Misleading Statistic Used In Editorial Against San Leandro Measure N


In an editorial in opposition to Measure N, a school bond for the San Leandro Unified School District, the editor recognized that the school district had significant facility needs. The editor, however, opposed Measure N asserting that the size of the bond measure, $198 million, was too large. Combined with earlier debt approved by San Leandro voters, the total debt if Measure were adopted would equivalent to $58,000 per student.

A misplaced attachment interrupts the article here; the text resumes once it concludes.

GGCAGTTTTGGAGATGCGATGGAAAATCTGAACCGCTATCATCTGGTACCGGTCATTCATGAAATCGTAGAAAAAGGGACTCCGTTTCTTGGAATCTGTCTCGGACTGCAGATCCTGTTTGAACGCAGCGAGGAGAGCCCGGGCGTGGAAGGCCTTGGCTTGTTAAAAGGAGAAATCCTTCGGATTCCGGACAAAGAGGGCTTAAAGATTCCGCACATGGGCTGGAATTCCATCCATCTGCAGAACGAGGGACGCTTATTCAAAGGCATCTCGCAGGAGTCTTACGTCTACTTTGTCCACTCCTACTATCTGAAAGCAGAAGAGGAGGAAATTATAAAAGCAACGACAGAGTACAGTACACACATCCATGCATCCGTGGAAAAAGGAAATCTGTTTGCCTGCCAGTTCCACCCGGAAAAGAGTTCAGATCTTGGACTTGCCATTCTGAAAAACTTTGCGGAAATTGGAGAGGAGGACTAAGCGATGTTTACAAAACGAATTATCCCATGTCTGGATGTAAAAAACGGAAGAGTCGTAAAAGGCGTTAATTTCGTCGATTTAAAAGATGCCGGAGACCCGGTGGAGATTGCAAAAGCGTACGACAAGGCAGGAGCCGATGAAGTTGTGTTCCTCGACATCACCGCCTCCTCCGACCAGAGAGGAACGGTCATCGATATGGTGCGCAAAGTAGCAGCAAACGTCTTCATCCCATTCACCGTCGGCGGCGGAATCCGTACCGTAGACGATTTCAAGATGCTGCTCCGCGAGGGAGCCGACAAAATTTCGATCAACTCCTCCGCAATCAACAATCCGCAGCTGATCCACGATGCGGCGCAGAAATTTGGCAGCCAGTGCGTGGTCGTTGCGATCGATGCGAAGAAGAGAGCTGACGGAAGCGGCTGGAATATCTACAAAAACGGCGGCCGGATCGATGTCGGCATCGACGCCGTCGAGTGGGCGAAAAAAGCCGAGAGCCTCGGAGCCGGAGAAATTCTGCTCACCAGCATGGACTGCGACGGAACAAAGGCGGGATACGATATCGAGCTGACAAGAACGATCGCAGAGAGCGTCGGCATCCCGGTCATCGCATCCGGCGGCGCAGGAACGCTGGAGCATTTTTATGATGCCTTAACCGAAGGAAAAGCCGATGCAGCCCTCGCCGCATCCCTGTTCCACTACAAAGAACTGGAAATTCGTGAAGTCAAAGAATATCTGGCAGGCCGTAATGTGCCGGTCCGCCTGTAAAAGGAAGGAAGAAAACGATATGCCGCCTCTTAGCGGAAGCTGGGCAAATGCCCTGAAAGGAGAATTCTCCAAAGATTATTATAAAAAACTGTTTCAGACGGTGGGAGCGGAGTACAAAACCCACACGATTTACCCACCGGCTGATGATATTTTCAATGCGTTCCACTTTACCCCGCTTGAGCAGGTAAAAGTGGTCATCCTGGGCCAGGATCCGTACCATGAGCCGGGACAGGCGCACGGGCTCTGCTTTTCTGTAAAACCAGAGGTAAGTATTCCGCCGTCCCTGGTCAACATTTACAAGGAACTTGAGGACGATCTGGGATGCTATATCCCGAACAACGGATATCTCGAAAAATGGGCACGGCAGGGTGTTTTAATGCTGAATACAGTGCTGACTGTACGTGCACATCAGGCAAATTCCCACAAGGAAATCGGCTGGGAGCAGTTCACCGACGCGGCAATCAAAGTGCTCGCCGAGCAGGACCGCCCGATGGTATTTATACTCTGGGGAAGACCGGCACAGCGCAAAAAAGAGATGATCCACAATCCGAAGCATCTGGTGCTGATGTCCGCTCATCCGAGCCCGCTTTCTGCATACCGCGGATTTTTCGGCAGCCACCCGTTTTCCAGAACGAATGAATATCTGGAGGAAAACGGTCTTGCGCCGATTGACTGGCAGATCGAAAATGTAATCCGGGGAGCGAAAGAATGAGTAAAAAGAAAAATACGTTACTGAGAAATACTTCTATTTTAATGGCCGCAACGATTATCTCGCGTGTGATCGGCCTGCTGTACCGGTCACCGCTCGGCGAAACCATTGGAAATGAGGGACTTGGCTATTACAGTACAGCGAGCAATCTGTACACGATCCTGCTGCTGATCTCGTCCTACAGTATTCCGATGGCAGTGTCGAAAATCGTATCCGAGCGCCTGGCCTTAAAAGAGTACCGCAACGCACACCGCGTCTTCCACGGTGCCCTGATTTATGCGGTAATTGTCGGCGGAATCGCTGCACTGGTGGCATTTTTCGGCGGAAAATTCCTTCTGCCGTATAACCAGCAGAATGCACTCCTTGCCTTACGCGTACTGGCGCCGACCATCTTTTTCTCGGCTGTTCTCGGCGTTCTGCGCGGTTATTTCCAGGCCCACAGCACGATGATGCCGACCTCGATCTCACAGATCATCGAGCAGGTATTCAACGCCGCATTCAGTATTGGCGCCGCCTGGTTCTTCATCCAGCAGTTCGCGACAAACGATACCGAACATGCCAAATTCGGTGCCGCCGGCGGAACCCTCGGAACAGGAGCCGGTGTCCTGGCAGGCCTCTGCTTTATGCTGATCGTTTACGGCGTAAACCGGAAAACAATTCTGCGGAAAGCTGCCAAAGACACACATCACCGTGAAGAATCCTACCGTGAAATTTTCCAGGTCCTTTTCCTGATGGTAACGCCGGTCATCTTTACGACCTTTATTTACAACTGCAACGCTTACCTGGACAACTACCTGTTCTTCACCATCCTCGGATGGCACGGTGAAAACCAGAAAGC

The $58,000 per student statistic is meaningless as school districts are limited by law as to how much bond debt they can issue based on the assessed value of all property in the district. The San Leandro Unified School District will be under the limit and in compliance with state law even with the passage of Measure N. The statistic is also highly misleading. It is based on the false assumption all bonds, past and present, adopted in San Leandro schools are just for the 9,000 students in the school district today. The classrooms and facilities that were built with the past bonds adopted by the community and the ones that will be built under Measure N are for multiple generations of students. These structures will last for at least 60 years or longer.Thus, if we want to divide the cost of the school district's bond debt per student, we should use not 9,000 students attending San Leandro schools in 2020 but the likely 50,000 students that will attend our schools over the next 60 years. If we did that, the cost per student would be $10,300. But even that number doesn't mean anything. Bond measures are set based upon the facility needs of the school district. The school district conducted a comprehensive facility needs assessment in 2016. The price tag for the work identified was $300 million. The district started on this work with Measure J1 - set at $104 million. The work has come in on time and on budget. The district is now seeking to finish the work identified in the 2016 facility needs assessment with Measure N. That is why the bond is set at $198 million. The editor recognized that San Leandro schools have significant facility needs and implied he would have supported a small bond measure. My response to that is, no, that's not wise. We don't need or want a bond measure this year for $100 million and another bond measure in four years for another $100 million. With the strong local economy, construction costs are escalating. If we delay finishing the work needed, the cost of a third bond to complete the work would not be $100 million. It would be significantly higher. Finally, keep in mind the school district's earliest bond measures will be paid off entirely in the coming years, significantly reducing the district's overall bond debt. The 1997 Measure A bond ($53 million) expires in a few years followed by the 2006 Measure B bond ($109 million). San Leandro is a safer and more prosperous city than it was 20 years ago. A significant reason for this is that we as a community have invested generously in our local public schools over the past twenty years. We should be proud of what we have accomplished as a community.

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